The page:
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Uber drops English language test appeal for London driversBack

BBC.co.uk

 

Uber drops English language test appeal for London drivers 

Uber has dropped an appeal against a move which would see all its drivers in London given English language tests. The mini cab app firm said it would no longer oppose the exams after Transport for London amended its proposals, which would see the test made “more relevant to the role of a private hire driver”. The appeal against English tests is separate to Uber’s appeal of its licence.

 

Apprentice levy needs total overhaul, business chief will say 

The government’s apprenticeship levy on employers has been “disastrous”, according to the head of one of Britain’s biggest business groups. Dame Judith Hackitt, who chairs the EEF manufacturers’ body, will say later on Tuesday that the levy is “complex” and seen as just another tax on business. She will make the comments in a speech at the EEF’s annual dinner, attended by Business Secretary Greg Clark. The scheme needs a complete overhaul, Dame Judith will say.

 

Jeremy Vine films ’40 driving crimes a day’ – http://www.bbc.co.uk/news/uk-england-london-43114022 (VIDEO) 

Radio presenter Jeremy Vine has claimed he films up to 40 driving offences every day as he cycles into work. Speaking to the London Assembly transport committee, the BBC presenter also said road layouts in the capital should be changed to keep cyclists safe from “angry, dangerous drivers”. The assembly’s report into cycling in London is set to be published in March. In April 2017 a woman was jailed for shouting and making a gun sign at Mr Vine as he cycled home from work.

 

Post-Brexit UK won’t be like Mad Max, says David Davis 

Britain will not be “plunged into a Mad Max-style world borrowed from dystopian fiction” after it leaves the EU, the Brexit secretary will say in a speech. David Davis will say fears about a “race to the bottom” in workers’ rights and environmental standards are “based on nothing”. He will argue for continued close co-operation between the UK and the EU on regulations and standards. This will help ensure “frictionless” trade, he will say.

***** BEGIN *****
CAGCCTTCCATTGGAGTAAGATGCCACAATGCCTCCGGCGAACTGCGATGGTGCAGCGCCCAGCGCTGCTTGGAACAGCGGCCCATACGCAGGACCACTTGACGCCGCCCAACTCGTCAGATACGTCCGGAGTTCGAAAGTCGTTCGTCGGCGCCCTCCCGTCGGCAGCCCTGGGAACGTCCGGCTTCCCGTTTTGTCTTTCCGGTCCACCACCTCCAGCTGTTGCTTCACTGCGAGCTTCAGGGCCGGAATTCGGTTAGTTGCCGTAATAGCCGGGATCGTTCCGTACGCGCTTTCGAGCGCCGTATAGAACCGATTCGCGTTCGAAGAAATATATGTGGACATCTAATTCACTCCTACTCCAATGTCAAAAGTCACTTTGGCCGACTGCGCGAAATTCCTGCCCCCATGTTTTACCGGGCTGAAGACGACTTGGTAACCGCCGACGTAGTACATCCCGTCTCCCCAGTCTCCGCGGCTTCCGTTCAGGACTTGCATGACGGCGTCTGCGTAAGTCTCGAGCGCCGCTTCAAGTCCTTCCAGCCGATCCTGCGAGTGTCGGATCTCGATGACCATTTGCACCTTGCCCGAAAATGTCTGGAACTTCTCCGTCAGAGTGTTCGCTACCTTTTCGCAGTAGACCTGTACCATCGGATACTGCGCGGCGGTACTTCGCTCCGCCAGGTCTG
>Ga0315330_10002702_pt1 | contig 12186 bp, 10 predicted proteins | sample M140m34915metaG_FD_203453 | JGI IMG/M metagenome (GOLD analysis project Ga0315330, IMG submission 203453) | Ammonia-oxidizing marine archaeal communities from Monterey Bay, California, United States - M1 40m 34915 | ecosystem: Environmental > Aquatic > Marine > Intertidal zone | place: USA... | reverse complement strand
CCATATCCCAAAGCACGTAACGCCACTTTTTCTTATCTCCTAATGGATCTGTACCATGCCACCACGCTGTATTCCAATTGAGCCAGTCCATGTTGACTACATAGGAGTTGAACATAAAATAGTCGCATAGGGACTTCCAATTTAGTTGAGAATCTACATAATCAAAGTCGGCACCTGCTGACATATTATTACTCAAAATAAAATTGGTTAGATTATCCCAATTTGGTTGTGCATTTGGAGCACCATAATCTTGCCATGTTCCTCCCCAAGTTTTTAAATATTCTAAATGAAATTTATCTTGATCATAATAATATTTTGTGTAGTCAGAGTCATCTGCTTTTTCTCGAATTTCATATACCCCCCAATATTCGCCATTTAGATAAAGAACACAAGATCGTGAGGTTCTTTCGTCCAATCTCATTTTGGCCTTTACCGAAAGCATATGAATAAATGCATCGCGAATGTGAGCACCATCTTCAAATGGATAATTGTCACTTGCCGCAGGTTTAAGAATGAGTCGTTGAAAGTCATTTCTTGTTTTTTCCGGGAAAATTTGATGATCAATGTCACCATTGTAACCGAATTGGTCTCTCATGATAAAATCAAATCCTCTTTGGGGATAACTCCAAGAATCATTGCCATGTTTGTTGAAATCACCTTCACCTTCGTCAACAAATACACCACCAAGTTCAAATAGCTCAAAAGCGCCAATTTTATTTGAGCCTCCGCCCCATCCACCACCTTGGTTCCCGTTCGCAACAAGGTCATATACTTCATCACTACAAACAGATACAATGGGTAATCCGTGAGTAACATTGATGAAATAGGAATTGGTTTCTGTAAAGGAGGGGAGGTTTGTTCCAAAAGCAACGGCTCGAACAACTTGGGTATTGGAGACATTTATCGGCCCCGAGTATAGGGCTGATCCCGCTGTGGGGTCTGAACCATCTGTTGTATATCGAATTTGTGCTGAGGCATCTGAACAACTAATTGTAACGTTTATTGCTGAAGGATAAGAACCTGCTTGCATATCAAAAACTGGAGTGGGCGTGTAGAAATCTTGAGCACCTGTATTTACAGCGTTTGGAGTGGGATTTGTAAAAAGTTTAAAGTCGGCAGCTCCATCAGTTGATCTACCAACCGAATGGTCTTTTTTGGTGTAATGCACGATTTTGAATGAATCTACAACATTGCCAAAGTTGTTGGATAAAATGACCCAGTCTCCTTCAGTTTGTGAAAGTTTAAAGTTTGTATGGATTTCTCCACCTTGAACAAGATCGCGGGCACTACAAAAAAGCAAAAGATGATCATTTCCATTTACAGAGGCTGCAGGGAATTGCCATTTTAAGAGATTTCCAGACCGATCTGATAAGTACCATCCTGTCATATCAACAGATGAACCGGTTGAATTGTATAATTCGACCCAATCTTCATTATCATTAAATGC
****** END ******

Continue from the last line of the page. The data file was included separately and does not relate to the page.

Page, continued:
The Financial Times

 

May launches review of UK post-school education 

Theresa May has launched a year long review of the UK’s post school education system, with the prime minister acknowledging the current arrangement for funding students at university “is not working for the individual or our country” She said the UK needs “an education and training system that is more flexible and more diverse than it is today”. However, she refused to match Labour’s call to scrap university tuition fees, warning this would raise taxes for those who do not attend university, and leave universities competing with schools and hospitals for funding. The review, which will be headed by the academic Philip Augar, would break down “false boundaries between further and higher education”.

 

The Sun

 

Owning a car sets Brits back £206,000 during a lifetime 

OWNING a car will set the average motorist back more than £206,625 during their lifetime on the road, according to research. A study of 2,000 drivers revealed just how much they can expect to spend on repairs, petrol and parking, as well as insurance and car tax. It revealed car maintenance sets the average owner back £439 per year as they fork out for essential upkeep and repairs – adding up to £27,716 over a lifetime behind the wheel. The biggest expense is fuel, with typically an incredible £54,341 pumped into their vehicle. It also emerged the average adult will own five cars, worth a total of £41,976 in value, or £8,395.20 each.

Posted by Paul Carpenter on 20/02/2018